Beethoven Festival closes with apt revolutionary fervor

Mon Sep 17, 2012 at 3:34 pm

By Lawrence A. Johnson

Matthias Pintscher conducts the “Eroica” symphony in the concluding concert of the Beethoven Festival Sunday in Uptown. Photo: Maxim Anisimov

The Beethoven Festival closed Sunday with all due revolutionary fervor, offering the Eroica Symphony and a Chicago premiere.

There’s not much of Beethoven’s oeuvre that has not been heard at some point in Chicago. Sunday afternoon’s closing event gave us the complete Creatures of Prometheus, in what festival director George Lepauw claims is the ballet’s belated Chicago premiere, 211 years after the first performance in Vienna.

As with the opening concert, the final event took place in the main first-floor Great Hall of the former People’s Church in Uptown, drawing what appeared to be the largest crowd of the nine-day festival. The imposing three-story space with a wooden interior makes for bright and in-your-face attacks from a full orchestra.

Even with the musicians pushed as far back as possible, the 16 dancers didn’t have much room on the shallow stage but choreographer Ted Seymour—who also took on the role of Prometheus—artfully used the limitations of the room, as with the aisle entrances. I’ll leave it to experienced balletomanes to comment on the Terpsichorean aspect, but to my untrained eyes it seemed the dancers’ intimate stylized gestures painted the scenario skillfully and resourcefully. aided by the evocative projected images on a large white sheet over the stage.

In fact, the engaging Prometheus score makes one regret that Beethoven didn’t compose more ballets (though his symphonic works, of course, have been mined for dance many times over). Still, with the repetitions and what seems about 37 endings, the ballet wears a bit by the one-hour mark, yet conductor Matthias Pintscher firmly brought out the score’s color and variety with committed playing from the festival orchestra.

I relocated to the second-floor balcony for the ensuing performance of Beethoven’s Symphony No. 3, where the sound seemed more firmly focused with greater clarity (though having the orchestra moved up to the front of the stage likely helped just as much).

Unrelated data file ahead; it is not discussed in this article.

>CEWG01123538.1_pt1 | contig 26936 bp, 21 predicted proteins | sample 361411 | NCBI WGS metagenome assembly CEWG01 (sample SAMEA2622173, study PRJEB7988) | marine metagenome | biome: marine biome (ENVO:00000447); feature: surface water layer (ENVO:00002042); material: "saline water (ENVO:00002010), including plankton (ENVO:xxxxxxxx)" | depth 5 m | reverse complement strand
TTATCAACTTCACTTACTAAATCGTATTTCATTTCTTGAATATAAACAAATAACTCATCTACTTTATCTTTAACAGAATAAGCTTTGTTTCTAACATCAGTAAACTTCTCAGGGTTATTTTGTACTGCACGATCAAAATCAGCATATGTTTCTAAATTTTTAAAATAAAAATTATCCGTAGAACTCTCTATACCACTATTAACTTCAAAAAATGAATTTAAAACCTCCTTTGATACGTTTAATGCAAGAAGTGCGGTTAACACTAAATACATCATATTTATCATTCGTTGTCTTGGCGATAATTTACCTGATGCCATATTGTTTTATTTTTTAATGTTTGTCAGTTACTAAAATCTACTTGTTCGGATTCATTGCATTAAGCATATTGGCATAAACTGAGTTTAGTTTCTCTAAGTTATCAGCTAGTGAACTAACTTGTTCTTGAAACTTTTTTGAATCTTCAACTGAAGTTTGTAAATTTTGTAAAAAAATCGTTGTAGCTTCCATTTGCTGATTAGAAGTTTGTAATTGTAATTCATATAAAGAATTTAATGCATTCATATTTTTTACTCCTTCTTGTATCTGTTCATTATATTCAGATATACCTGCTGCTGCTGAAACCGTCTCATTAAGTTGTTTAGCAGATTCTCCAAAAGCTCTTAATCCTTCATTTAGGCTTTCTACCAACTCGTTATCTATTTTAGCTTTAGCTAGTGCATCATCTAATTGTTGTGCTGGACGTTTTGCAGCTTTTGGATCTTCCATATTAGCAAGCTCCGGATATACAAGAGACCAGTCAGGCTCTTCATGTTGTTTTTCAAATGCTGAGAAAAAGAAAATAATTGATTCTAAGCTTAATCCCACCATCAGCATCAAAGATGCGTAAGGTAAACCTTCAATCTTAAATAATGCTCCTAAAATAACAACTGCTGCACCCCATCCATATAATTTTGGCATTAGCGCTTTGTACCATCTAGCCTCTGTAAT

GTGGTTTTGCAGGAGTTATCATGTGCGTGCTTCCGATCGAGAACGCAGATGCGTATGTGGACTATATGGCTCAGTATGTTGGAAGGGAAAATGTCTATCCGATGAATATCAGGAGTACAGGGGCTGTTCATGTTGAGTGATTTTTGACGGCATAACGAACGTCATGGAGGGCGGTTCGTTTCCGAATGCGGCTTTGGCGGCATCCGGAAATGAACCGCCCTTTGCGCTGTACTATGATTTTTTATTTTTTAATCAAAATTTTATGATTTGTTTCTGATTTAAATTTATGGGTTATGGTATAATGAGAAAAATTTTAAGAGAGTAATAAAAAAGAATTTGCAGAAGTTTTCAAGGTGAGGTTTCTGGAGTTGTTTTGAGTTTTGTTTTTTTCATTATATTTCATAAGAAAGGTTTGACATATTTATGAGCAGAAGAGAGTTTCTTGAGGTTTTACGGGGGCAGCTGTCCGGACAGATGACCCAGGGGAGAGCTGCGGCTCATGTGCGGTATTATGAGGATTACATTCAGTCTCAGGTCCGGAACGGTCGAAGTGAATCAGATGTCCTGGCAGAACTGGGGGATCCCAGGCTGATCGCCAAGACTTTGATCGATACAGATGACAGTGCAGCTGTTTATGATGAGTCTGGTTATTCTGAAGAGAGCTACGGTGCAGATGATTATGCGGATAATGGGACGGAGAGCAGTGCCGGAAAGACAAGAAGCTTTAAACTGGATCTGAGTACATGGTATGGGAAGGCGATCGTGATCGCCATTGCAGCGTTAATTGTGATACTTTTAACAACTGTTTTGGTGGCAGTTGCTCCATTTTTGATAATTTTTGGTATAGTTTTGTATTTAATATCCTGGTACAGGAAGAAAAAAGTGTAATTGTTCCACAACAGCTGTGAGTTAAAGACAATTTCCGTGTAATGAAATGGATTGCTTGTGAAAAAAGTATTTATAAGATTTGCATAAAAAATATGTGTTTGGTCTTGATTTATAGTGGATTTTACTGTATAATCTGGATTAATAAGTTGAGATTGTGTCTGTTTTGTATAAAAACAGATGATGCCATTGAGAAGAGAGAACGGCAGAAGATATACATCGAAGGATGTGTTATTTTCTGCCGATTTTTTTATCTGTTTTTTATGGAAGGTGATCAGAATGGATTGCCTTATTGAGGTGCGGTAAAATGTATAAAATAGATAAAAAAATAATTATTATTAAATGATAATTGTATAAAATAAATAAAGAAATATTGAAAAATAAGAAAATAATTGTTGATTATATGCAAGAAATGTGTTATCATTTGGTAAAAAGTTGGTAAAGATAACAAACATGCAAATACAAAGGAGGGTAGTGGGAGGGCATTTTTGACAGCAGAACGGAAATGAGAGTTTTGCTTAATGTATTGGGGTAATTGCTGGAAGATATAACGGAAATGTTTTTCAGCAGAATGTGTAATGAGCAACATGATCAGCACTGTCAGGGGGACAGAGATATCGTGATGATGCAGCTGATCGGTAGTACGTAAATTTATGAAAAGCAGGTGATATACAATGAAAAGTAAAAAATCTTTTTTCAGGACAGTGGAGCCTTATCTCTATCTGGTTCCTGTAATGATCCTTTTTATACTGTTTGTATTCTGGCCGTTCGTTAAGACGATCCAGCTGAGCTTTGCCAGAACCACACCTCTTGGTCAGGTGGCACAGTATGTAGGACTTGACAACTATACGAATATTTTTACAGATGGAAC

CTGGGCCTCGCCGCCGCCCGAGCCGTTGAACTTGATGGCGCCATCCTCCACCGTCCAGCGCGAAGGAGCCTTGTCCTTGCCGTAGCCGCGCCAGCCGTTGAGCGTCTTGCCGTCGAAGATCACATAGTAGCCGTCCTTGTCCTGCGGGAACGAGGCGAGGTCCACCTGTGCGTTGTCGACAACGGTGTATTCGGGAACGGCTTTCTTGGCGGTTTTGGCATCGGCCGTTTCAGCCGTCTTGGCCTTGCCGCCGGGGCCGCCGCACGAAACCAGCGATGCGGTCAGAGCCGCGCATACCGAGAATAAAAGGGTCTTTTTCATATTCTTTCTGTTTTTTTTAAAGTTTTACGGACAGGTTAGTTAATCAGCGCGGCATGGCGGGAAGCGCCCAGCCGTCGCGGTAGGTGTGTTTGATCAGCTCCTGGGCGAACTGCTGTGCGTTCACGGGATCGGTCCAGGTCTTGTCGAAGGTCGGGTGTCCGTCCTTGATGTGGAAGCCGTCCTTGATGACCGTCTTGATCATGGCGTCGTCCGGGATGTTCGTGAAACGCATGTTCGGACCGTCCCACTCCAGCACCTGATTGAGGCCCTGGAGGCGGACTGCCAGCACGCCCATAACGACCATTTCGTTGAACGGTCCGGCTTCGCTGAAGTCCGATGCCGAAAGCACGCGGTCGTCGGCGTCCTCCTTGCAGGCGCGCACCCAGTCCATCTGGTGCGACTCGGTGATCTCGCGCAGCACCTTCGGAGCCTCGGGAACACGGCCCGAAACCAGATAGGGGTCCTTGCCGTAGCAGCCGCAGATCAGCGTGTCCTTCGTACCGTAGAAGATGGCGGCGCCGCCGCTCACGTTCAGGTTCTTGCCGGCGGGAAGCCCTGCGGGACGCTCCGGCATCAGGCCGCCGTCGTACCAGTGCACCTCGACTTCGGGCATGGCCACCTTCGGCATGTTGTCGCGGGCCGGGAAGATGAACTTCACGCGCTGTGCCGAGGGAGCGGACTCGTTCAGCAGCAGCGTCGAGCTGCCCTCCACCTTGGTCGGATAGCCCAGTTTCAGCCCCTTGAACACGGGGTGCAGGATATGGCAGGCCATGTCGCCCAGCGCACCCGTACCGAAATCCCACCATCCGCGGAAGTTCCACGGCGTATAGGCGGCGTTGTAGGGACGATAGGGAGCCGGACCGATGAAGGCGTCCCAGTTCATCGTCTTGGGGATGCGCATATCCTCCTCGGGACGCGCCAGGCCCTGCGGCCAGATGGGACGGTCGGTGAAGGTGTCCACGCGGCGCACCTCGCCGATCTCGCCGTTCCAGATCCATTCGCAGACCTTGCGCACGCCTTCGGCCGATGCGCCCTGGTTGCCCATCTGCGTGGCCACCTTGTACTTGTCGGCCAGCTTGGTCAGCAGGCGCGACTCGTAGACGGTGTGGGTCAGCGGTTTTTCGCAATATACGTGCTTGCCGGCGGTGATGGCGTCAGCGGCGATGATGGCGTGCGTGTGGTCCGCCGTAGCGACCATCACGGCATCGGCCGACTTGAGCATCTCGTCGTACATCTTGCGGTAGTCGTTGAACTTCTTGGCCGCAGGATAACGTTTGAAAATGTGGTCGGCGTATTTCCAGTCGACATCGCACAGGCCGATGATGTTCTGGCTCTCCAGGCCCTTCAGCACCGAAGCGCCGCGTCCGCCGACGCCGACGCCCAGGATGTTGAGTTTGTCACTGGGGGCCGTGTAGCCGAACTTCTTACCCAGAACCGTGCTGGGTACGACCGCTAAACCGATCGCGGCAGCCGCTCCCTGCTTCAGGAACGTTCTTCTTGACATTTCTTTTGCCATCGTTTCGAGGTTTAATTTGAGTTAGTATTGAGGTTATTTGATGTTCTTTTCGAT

Pintscher led a taut, aggressive Eroica. The German composer-conductor’s tempos were consistently on the fast side, driven hard with biting accents, the timpani making the balcony chairs quiver. At times you wondered if there is such a thing as a too-aggressive performance of the Eroica. The funeral march was flowing and a bit streamlined, though Pintscher drew nuanced dynamic marking, leading to a vigorous scherzo and a punchy intense account of the finale’s variations (on a theme famously recycled from The Creatures of Prometheus).

The symphony would have made a fine closer, but programming excess and “just one more thing” is part of the Beethoven Festival’s charm. The Choral Fantasy is not one of Beethoven’s more timeless works, but Lepauw brought a nice extempore spontaneity to the long opening piano cadenza and received fine support from Josephine Lee leading the orchestra, Chicago Children’s Choir and seven young vocal soloists, including two current members of the ensemble.

After 60 events in nine days, what will Lepauw and company do for an encore next year? I’ll be there to find out.

Posted in Performances

One Response to “Beethoven Festival closes with apt revolutionary fervor”

  1. Posted Sep 21, 2012 at 12:41 pm by Laury Nicole

    I quite agree to these impressions. I’ll just add that I felt a great pleasure and big emotion by hearing The Choral Fantasy we here too rarely. George Lepauw played wonderfully , very sensitive and deep, clear and fluid. I loved it.
    The whole Festival was a wondering event full of surprises. Many beautiful concerts and very interesting presentations of the works always with an evolution all around Beethoven.
    Thank you and Bravo to this great organisor. We wait for next year !

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